Asian shares mostly lower after mixed day on Wall Street

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A currency trader walks near the screen showing the Korea Composite Stock Price Index (KOSPI), at the foreign exchange dealing room in Seoul, South Korea, Thursday, Feb. 18, 2021. Shares were mostly lower in Asia on Thursday after a mixed session on Wall Street as losses by technology and industrial companies offset other gains. (AP Photo/Lee Jin-man)

TOKYO – Shares were mostly lower in Asia on Thursday after a mixed session on Wall Street as losses by technology and industrial companies offset other gains.

Shanghai saw a modest gain after reopening following the Lunar New Year holiday. Shares fell in Tokyo, Hong Kong and Sydney.

The yield on the 10-year Treasury note held near its highest level in a year, at 1.27%. Bond rates have risen on expectations that pandemic recoveries will push inflation higher, and that has capped buying enthusiasm, as investors have sold to lock in recent gains.

The U.S. Labor Department reported Wednesday that U.S. wholesale prices surged by a record 1.3% in January, led by big gains in health care and energy prices. The bigger-than-expected increase was the largest one-month gain on records that go back to 2009.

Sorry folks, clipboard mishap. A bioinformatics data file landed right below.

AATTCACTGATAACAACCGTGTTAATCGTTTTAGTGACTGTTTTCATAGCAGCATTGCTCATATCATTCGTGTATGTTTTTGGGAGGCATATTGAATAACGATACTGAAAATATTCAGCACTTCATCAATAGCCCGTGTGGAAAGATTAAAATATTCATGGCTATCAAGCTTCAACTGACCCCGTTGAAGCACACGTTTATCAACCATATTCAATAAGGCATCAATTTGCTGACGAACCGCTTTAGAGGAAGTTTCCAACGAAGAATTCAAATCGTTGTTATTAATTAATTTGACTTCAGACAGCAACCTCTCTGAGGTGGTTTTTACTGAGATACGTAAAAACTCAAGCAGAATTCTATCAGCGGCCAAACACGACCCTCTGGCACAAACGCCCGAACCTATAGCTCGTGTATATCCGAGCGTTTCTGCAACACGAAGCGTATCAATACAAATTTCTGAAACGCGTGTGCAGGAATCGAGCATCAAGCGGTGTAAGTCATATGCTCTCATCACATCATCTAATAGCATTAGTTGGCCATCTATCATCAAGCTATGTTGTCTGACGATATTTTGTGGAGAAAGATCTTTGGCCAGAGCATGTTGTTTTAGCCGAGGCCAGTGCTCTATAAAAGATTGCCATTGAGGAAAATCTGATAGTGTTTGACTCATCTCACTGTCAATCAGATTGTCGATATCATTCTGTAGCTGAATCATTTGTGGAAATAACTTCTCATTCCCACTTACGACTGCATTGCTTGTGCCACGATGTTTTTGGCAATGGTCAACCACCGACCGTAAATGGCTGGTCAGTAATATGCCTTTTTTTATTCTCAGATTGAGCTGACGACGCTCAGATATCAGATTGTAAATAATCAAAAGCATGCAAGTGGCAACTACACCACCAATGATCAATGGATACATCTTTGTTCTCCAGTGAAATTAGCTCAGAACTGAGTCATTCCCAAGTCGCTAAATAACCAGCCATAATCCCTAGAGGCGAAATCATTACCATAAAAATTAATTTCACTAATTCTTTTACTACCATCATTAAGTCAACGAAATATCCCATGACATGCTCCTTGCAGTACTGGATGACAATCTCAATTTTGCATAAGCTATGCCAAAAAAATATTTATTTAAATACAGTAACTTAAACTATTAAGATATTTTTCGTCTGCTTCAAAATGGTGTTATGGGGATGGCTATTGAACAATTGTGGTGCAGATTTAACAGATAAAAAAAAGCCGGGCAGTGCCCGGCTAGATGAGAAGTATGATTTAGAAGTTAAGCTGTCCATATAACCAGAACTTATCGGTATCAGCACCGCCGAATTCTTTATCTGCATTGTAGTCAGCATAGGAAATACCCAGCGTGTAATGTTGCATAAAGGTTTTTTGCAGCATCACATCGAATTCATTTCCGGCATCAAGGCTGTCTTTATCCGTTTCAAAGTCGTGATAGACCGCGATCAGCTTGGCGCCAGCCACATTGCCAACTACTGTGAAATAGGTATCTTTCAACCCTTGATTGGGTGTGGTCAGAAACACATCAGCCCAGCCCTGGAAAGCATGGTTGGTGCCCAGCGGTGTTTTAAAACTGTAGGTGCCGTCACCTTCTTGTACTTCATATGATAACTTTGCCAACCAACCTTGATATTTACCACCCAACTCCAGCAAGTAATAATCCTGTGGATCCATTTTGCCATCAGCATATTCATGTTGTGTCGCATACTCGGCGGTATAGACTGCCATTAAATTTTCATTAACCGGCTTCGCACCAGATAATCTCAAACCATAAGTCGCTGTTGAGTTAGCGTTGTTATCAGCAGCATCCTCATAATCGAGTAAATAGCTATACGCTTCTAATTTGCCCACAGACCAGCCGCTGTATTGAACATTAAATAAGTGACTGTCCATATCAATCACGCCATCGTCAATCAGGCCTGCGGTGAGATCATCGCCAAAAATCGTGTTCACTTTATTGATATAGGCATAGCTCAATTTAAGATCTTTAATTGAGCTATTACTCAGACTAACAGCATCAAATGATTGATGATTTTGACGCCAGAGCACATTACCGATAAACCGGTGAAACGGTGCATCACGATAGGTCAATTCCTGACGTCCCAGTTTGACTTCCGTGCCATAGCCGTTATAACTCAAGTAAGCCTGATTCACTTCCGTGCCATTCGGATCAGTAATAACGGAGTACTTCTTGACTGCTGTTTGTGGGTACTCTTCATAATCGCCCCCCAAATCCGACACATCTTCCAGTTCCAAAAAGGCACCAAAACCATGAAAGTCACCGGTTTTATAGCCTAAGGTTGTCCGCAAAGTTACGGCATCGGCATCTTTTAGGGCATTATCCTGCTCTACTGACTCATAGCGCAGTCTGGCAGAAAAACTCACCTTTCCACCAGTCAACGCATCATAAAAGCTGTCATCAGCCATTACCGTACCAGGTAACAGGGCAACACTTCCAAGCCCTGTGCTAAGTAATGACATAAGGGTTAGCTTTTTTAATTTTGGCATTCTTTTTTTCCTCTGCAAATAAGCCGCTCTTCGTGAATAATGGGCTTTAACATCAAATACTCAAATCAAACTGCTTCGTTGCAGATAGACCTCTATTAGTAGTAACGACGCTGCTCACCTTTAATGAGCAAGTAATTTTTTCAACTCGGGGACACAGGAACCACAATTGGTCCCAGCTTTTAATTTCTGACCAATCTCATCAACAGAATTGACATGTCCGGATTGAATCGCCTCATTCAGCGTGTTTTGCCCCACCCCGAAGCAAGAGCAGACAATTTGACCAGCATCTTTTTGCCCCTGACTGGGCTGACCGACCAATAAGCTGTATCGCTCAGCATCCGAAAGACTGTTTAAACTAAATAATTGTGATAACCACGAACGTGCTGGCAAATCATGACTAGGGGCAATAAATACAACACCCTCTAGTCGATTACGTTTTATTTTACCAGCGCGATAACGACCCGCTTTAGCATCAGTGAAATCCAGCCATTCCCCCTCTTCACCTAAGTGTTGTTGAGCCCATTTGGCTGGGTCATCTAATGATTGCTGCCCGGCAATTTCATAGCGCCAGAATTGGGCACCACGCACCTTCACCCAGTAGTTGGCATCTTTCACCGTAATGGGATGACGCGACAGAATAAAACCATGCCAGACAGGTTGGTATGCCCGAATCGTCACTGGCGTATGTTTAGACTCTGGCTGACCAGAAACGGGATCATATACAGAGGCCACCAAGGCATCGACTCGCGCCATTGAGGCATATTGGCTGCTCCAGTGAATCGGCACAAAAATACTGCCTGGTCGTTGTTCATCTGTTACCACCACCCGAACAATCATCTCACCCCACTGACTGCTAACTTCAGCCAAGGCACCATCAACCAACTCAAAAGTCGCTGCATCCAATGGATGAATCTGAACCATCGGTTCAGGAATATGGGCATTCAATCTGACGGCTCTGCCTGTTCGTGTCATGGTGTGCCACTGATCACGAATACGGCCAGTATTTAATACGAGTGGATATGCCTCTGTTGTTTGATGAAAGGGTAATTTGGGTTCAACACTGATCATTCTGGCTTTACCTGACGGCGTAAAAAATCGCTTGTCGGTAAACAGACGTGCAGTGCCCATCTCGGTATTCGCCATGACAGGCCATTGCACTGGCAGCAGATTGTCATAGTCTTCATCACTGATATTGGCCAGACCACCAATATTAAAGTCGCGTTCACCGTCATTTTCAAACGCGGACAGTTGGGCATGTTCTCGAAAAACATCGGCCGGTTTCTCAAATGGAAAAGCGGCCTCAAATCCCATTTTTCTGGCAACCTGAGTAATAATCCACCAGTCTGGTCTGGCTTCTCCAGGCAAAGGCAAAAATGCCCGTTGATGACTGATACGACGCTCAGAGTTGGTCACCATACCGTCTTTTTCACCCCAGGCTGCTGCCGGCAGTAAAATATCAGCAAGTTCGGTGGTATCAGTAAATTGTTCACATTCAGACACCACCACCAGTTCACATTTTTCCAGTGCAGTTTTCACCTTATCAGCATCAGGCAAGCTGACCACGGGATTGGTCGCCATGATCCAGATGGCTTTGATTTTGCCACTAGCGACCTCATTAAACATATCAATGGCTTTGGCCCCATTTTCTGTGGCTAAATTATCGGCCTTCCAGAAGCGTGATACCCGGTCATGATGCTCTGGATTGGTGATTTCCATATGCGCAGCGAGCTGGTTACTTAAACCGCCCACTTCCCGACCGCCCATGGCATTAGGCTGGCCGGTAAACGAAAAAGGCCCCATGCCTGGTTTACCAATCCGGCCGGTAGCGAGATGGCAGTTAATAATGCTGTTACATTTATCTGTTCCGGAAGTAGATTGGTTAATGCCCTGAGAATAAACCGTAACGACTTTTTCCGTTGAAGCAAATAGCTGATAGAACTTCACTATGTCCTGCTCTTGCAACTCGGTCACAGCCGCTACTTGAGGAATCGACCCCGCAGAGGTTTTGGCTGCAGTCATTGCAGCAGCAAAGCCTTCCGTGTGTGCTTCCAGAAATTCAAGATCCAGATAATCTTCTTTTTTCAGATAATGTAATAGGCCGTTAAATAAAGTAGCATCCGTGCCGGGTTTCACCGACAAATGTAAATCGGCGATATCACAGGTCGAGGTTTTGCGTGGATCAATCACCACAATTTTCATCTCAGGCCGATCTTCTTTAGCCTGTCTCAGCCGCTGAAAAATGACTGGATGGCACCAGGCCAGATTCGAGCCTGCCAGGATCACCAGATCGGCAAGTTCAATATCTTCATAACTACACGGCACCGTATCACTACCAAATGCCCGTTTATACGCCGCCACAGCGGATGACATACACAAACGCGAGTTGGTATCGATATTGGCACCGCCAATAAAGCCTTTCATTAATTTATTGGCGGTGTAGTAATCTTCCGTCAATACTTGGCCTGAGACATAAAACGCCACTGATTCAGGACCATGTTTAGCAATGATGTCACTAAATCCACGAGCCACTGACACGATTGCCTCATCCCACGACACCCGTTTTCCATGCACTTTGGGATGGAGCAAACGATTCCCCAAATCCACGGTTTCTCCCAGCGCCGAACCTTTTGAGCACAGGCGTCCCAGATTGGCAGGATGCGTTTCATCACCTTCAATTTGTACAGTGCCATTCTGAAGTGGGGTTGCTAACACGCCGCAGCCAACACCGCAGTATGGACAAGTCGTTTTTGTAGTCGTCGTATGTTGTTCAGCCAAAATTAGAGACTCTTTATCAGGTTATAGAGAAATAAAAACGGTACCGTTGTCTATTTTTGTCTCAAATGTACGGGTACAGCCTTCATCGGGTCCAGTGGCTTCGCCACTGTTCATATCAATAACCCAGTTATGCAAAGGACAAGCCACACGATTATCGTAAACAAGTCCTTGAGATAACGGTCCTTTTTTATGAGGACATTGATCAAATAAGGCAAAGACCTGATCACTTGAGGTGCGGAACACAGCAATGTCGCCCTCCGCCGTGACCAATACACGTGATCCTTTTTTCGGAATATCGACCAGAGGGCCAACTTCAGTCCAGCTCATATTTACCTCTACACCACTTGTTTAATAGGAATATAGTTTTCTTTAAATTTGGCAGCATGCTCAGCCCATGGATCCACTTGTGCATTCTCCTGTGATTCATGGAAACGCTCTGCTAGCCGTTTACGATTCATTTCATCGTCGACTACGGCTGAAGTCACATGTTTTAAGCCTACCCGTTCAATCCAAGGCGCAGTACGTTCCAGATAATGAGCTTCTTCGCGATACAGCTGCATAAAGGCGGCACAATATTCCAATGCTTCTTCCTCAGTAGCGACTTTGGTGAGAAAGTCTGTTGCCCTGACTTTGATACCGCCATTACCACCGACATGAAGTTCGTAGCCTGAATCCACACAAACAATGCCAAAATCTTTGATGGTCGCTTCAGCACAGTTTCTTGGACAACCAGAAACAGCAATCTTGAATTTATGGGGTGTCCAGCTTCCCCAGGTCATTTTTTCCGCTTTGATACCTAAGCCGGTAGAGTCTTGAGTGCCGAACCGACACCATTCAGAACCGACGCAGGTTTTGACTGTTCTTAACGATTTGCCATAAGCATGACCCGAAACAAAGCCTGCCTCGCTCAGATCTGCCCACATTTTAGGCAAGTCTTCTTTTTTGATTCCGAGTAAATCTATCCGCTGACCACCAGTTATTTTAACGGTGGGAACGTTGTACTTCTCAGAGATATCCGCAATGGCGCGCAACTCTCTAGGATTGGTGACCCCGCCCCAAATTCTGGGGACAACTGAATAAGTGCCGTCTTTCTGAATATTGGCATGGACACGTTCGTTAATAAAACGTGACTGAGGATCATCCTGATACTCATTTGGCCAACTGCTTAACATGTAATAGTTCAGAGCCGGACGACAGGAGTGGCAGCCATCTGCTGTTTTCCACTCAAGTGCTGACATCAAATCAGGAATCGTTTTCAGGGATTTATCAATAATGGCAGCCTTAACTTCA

Underscoring signs of recovery, the Commerce Department said U.S. retail sales soared a seasonally adjusted 5.3% in January from the month before, the biggest increase since June and much larger than forecast.

Optimism that rollouts of coronavirus vaccines will set the stage for stronger economic growth in the second half of this year have been pushing shares higher.

The Shanghai Composite index gained 0.4% to 3,669.42 and the S&P/ASX 200 edged 0.1% higher, to 6,893.10. Japan's Nikkei 225 lost 0.2% to 30,230.63, while the Hang Seng in Hong Kong shed 1.2% to 30,723.83. In South Korea, the Kospi gave up 1.2% to 3,097.20.

The yield on the 10-year Treasury slipped to 1.27% from 1.28% late Wednesday, near its highest level in a year. The rise in bond yields has raised some concerns about the potential for higher inflation, but has also been a sign that the prospect for economic growth remains good.